A place to bond

In a local running club, an alumnus finds his sons a haven in New Haven.

Jake Halpern ’97 won the 2018 Pulitzer Prize for Welcome to the New World, his series in the New York Times about a family of Syrian refugees.

I never thought I’d settle in New Haven. It’s not that I’m a city snob. I grew up in Buffalo, New York, and have a soft spot for post-industrial rust belt cities. As teenagers, my brother and I explored Buffalo’s abandoned factories and its derelict asylum, where vines crept across rusted bedframes and rainwater gushed down stairwells. That was our post-apocalyptic playground.

When I came to New Haven in 1993, I felt oddly at home. I liked wandering the city’s unused railroad beds and prowling through the old Winchester factory. New Haven was like Buffalo: a little beaten up, but deeply real. So when my wife, Kasia, was offered a fellowship at the Yale medical school in 2007, I was game. We bought a house in East Rock, a few blocks from Science Hill. Kasia biked to work. I walked our two little sons, Sebastian and Lucian, to the neighborhood public school every day.

East Rock, however, proved to be a cloistered world—a neighborhood the university had colonized. Almost no one I met had actually grown up there. No one ever said, “I knew your old man.” And I almost never encountered residents from the city’s other neighborhoods. In East Rock, we’re an enclave of haves surrounded by a great many have-nots; and because we’re almost entirely transplants, the divide is deepened. Of course, there’s always Halloween, when families from across the city come to our street for trick-or-treating; it’s a joyous occasion, but then it’s over.

This is probably how my experience in New Haven would have remained, if not for the fact that my sons love to run. If you live in the City of New Haven, and your kids are fleet footed, sooner or later word reaches you. There’s a club for them. It’s called the New Haven Age Group Track Club. It’s available for a small fee. And it’s open to any kid between the ages of six and 14.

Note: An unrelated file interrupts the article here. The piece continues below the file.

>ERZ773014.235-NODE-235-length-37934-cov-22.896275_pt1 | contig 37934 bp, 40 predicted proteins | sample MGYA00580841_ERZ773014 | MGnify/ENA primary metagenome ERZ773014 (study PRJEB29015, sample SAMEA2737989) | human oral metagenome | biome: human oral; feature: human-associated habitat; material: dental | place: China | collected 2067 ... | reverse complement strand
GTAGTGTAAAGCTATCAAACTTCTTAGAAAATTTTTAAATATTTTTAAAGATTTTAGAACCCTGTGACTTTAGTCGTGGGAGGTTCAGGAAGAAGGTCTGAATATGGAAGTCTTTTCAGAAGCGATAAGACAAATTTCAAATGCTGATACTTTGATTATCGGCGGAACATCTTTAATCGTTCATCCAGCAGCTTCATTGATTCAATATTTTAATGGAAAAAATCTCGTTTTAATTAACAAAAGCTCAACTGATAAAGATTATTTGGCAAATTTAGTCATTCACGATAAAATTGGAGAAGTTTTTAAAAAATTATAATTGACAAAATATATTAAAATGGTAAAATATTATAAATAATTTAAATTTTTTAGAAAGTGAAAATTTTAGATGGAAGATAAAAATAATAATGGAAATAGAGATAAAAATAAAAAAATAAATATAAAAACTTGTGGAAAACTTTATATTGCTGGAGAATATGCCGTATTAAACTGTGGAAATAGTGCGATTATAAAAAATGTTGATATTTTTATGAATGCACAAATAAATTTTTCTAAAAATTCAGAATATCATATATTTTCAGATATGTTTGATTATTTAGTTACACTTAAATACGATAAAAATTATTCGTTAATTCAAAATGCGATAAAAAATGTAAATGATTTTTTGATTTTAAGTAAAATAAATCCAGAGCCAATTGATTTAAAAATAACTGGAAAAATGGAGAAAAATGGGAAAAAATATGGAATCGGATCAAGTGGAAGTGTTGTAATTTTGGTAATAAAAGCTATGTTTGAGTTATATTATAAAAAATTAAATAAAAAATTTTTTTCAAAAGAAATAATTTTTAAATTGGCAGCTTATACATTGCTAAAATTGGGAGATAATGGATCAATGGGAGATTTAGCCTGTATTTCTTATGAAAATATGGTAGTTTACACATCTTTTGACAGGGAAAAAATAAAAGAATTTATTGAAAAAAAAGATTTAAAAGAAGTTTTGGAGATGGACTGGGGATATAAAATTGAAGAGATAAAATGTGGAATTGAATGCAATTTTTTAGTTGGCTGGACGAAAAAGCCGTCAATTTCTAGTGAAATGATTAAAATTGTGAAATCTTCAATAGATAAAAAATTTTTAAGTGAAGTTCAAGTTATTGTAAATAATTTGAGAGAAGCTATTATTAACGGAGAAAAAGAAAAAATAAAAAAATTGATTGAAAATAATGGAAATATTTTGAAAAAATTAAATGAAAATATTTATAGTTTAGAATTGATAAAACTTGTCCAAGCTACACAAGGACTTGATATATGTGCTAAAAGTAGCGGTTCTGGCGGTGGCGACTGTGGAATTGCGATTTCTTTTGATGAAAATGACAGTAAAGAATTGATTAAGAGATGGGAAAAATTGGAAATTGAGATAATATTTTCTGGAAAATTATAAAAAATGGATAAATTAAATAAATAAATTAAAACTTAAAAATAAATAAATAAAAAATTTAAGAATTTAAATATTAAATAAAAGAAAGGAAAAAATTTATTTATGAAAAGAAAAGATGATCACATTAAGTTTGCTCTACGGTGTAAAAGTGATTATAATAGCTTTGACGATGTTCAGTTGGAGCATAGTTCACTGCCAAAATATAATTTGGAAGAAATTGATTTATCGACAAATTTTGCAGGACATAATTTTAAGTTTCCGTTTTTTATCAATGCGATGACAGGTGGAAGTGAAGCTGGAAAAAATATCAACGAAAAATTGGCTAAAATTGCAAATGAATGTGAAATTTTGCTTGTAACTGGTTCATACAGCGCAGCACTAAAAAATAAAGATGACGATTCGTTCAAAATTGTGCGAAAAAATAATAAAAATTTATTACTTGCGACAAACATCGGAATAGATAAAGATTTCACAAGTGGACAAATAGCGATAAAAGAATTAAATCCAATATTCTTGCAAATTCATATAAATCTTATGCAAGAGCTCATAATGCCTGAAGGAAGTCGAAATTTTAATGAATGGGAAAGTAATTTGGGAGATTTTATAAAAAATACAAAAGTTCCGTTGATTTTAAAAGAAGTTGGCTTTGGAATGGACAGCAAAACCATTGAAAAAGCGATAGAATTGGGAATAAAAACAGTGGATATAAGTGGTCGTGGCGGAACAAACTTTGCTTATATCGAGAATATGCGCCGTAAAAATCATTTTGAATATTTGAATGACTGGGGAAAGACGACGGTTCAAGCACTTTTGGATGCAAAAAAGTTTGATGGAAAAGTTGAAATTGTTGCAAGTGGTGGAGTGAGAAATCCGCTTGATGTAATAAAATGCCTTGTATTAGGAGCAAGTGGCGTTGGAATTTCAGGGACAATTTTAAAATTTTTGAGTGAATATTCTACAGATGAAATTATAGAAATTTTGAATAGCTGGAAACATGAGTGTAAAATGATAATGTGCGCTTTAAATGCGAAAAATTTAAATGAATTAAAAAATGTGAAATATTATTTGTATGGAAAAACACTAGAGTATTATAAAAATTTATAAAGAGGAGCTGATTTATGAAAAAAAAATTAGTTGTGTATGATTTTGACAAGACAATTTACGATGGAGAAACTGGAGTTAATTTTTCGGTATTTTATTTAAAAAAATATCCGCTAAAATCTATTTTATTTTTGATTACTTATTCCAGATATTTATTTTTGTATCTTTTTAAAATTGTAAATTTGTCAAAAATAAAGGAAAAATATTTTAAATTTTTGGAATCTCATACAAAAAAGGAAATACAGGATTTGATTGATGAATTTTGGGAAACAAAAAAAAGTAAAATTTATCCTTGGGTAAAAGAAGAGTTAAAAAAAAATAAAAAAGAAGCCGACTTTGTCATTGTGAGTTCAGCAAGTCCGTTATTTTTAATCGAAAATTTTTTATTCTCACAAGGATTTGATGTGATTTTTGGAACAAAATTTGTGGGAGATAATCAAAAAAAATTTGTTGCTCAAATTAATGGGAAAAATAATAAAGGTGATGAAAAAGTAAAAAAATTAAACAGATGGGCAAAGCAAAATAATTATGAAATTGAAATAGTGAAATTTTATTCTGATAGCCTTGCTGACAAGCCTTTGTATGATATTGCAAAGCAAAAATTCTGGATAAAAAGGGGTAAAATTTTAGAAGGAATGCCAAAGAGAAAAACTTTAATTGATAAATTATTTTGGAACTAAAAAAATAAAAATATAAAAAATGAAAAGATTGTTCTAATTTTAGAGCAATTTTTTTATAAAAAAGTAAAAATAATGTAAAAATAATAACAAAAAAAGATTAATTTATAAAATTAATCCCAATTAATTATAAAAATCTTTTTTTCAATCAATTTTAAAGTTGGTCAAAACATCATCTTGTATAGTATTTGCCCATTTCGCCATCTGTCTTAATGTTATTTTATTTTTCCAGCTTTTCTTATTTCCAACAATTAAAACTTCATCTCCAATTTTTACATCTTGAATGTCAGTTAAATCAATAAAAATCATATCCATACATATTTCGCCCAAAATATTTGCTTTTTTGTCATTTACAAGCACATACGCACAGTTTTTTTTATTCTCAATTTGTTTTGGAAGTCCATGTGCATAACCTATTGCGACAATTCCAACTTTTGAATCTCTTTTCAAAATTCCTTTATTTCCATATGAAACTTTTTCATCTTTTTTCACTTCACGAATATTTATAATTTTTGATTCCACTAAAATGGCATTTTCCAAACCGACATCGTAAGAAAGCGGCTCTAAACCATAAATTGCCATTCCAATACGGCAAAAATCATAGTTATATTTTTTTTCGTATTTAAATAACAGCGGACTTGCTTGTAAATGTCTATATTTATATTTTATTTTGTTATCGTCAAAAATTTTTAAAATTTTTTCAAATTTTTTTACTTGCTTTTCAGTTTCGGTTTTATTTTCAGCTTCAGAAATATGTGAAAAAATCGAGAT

Sebastian was nine and Lucian seven when they joined. They both opted for the distance team, which trains for races of 1,500 and 3,000 meters.  The distance coach is Che Dawson, a 44-year-old elementary school administrator with the bearing of a stern but caring father. He tells his runners, especially the younger ones, to look him in the eye when they speak to him. Usually, he can get them running with a nod of his head. And if, somehow, you miss this cue, he’s on you. I once heard him tell a boy of five or six, “This isn’t a museum—you’re not here to stand around and stare. Get going!”


When we first joined the club, the team was practicing at Amistad Academy Middle School. They didn’t have access to a proper track; the sprinters and hurdlers were training in the gym, while the distance runners were racing in the hallways, cutting tight corners and dashing past rows of lockers.

During his first practice, Sebastian kept to himself and seemed tentative. When he finally started running, he looked relieved, as if grateful to have some purpose. I eventually took a seat in the bleachers and chatted with the other parents, who hailed from every sector of the city and some of the distant suburbs. “This is the best club in the area,” said Chris Paragas, an engineer from the affluent town of Woodbridge. Another dad, whom I will call Harold, agreed wholeheartedly. (Harold would later tell me that he struggled to get his kids to some of the practices because he had perpetual car troubles. Not long ago, Harold’s car had died on the highway; he never retrieved it, because he couldn’t afford the impoundment fee.)